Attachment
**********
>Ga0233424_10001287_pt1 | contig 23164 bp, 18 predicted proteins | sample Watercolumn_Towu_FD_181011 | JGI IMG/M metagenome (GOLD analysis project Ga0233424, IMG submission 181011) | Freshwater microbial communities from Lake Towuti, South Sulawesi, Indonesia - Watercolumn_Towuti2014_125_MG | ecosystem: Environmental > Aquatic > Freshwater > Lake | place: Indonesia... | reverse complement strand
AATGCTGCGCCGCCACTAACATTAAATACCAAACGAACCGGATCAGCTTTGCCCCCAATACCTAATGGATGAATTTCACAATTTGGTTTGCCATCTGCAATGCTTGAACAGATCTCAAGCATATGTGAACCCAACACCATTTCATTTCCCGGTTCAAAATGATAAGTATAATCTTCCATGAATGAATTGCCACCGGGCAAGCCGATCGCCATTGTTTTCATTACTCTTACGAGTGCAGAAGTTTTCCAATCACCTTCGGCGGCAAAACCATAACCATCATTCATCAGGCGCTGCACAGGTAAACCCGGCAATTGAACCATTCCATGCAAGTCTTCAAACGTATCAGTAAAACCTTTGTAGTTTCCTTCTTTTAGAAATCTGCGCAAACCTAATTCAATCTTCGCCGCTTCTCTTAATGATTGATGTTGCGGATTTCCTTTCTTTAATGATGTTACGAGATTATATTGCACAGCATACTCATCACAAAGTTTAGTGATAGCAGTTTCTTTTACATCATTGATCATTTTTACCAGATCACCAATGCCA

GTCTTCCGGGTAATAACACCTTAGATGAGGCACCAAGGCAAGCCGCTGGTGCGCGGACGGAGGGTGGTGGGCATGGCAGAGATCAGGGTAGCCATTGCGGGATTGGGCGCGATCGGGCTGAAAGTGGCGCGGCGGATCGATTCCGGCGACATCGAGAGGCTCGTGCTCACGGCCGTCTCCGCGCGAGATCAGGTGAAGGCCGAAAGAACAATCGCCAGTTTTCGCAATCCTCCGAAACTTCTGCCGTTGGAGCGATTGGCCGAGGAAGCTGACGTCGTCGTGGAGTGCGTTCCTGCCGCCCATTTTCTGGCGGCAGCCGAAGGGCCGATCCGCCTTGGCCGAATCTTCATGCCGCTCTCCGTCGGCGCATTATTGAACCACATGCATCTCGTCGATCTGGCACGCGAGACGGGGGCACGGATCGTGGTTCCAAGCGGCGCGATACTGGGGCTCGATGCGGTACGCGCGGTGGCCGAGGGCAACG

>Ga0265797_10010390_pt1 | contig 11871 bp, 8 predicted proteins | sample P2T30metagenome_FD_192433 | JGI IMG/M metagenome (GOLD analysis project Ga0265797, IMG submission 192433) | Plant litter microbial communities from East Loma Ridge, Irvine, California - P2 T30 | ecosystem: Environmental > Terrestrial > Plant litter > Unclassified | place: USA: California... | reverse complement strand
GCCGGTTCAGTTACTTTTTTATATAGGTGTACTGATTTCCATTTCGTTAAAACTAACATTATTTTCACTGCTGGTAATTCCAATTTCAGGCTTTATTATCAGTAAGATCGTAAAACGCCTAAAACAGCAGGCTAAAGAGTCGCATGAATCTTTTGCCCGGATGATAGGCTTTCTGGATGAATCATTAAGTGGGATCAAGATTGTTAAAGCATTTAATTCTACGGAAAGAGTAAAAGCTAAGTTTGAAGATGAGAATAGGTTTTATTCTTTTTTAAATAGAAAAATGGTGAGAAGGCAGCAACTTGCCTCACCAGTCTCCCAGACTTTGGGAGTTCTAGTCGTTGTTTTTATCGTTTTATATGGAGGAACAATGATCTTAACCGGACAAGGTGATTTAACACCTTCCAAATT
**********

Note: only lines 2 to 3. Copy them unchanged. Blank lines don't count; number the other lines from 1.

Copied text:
AATGCTGCGCCGCCACTAACATTAAATACCAAACGAACCGGATCAGCTTTGCCCCCAATACCTAATGGATGAATTTCACAATTTGGTTTGCCATCTGCAATGCTTGAACAGATCTCAAGCATATGTGAACCCAACACCATTTCATTTCCCGGTTCAAAATGATAAGTATAATCTTCCATGAATGAATTGCCACCGGGCAAGCCGATCGCCATTGTTTTCATTACTCTTACGAGTGCAGAAGTTTTCCAATCACCTTCGGCGGCAAAACCATAACCATCATTCATCAGGCGCTGCACAGGTAAACCCGGCAATTGAACCATTCCATGCAAGTCTTCAAACGTATCAGTAAAACCTTTGTAGTTTCCTTCTTTTAGAAATCTGCGCAAACCTAATTCAATCTTCGCCGCTTCTCTTAATGATTGATGTTGCGGATTTCCTTTCTTTAATGATGTTACGAGATTATATTGCACAGCATACTCATCACAAAGTTTAGTGATAGCAGTTTCTTTTACATCATTGATCATTTTTACCAGATCACCAATGCCA

GTCTTCCGGGTAATAACACCTTAGATGAGGCACCAAGGCAAGCCGCTGGTGCGCGGACGGAGGGTGGTGGGCATGGCAGAGATCAGGGTAGCCATTGCGGGATTGGGCGCGATCGGGCTGAAAGTGGCGCGGCGGATCGATTCCGGCGACATCGAGAGGCTCGTGCTCACGGCCGTCTCCGCGCGAGATCAGGTGAAGGCCGAAAGAACAATCGCCAGTTTTCGCAATCCTCCGAAACTTCTGCCGTTGGAGCGATTGGCCGAGGAAGCTGACGTCGTCGTGGAGTGCGTTCCTGCCGCCCATTTTCTGGCGGCAGCCGAAGGGCCGATCCGCCTTGGCCGAATCTTCATGCCGCTCTCCGTCGGCGCATTATTGAACCACATGCATCTCGTCGATCTGGCACGCGAGACGGGGGCACGGATCGTGGTTCCAAGCGGCGCGATACTGGGGCTCGATGCGGTACGCGCGGTGGCCGAGGGCAACG